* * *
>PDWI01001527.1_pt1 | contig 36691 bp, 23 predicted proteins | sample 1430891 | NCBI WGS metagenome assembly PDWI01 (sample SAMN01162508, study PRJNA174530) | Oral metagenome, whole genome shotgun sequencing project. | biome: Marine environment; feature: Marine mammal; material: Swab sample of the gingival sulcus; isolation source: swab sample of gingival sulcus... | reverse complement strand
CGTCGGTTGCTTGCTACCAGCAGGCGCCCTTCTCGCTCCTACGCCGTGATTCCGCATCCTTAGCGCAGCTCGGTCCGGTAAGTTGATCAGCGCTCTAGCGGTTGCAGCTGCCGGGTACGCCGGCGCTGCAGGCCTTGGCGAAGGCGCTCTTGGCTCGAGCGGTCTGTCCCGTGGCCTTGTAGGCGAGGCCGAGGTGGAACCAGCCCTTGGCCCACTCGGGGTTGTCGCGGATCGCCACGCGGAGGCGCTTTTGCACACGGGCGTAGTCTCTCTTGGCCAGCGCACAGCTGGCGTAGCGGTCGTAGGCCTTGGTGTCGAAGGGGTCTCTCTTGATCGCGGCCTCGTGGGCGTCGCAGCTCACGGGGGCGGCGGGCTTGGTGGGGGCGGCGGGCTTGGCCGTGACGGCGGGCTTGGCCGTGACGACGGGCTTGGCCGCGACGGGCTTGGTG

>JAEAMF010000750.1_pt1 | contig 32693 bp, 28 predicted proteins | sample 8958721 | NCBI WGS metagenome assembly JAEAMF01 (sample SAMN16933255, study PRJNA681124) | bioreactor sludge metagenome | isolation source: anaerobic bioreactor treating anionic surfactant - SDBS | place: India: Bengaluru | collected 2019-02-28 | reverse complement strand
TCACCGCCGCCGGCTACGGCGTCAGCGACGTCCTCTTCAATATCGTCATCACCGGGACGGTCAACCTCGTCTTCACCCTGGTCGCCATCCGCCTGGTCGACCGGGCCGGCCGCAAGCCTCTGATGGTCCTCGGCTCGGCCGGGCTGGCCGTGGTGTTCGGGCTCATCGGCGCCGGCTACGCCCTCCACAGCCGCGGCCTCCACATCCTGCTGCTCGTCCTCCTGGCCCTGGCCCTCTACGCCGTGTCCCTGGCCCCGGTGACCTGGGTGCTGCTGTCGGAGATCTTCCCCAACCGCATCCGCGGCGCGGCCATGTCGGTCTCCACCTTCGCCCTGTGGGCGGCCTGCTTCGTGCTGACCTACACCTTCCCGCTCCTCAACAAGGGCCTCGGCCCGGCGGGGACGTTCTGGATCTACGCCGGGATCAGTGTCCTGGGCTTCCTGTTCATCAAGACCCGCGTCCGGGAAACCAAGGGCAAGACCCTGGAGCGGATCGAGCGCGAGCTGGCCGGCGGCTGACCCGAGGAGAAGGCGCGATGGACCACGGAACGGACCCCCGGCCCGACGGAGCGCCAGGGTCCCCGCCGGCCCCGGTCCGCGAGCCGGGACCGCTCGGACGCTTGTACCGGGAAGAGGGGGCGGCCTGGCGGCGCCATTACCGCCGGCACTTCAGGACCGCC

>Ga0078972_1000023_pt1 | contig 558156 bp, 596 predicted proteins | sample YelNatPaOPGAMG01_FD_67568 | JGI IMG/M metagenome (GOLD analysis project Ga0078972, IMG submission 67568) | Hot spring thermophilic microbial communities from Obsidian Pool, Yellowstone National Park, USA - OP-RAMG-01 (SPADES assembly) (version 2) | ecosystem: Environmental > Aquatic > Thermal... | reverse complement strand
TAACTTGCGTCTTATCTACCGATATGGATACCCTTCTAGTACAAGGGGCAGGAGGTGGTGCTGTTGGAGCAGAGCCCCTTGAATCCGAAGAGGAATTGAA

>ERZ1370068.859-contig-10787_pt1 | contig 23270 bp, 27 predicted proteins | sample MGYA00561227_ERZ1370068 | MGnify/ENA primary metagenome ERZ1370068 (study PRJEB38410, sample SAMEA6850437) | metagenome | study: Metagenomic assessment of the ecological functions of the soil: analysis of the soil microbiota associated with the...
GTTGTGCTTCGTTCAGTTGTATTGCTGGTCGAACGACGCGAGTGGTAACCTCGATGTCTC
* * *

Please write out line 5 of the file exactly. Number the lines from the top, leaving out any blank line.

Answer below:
>Ga0078972_1000023_pt1 | contig 558156 bp, 596 predicted proteins | sample YelNatPaOPGAMG01_FD_67568 | JGI IMG/M metagenome (GOLD analysis project Ga0078972, IMG submission 67568) | Hot spring thermophilic microbial communities from Obsidian Pool, Yellowstone National Park, USA - OP-RAMG-01 (SPADES assembly) (version 2) | ecosystem: Environmental > Aquatic > Thermal... | reverse complement strand